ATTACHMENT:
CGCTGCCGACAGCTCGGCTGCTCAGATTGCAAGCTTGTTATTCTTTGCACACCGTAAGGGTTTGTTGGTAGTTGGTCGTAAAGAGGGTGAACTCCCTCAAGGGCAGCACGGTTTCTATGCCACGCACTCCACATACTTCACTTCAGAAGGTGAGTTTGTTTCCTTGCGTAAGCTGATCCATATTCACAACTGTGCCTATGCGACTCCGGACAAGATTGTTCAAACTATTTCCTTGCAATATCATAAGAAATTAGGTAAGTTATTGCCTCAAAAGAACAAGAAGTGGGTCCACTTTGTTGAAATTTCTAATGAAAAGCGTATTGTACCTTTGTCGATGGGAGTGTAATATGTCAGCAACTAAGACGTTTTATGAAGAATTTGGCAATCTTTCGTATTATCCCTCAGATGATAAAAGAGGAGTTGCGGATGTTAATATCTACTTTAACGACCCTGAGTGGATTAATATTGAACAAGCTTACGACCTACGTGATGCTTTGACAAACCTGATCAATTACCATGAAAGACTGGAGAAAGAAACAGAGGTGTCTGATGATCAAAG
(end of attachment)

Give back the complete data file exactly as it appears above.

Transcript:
CGCTGCCGACAGCTCGGCTGCTCAGATTGCAAGCTTGTTATTCTTTGCACACCGTAAGGGTTTGTTGGTAGTTGGTCGTAAAGAGGGTGAACTCCCTCAAGGGCAGCACGGTTTCTATGCCACGCACTCCACATACTTCACTTCAGAAGGTGAGTTTGTTTCCTTGCGTAAGCTGATCCATATTCACAACTGTGCCTATGCGACTCCGGACAAGATTGTTCAAACTATTTCCTTGCAATATCATAAGAAATTAGGTAAGTTATTGCCTCAAAAGAACAAGAAGTGGGTCCACTTTGTTGAAATTTCTAATGAAAAGCGTATTGTACCTTTGTCGATGGGAGTGTAATATGTCAGCAACTAAGACGTTTTATGAAGAATTTGGCAATCTTTCGTATTATCCCTCAGATGATAAAAGAGGAGTTGCGGATGTTAATATCTACTTTAACGACCCTGAGTGGATTAATATTGAACAAGCTTACGACCTACGTGATGCTTTGACAAACCTGATCAATTACCATGAAAGACTGGAGAAAGAAACAGAGGTGTCTGATGATCAAAG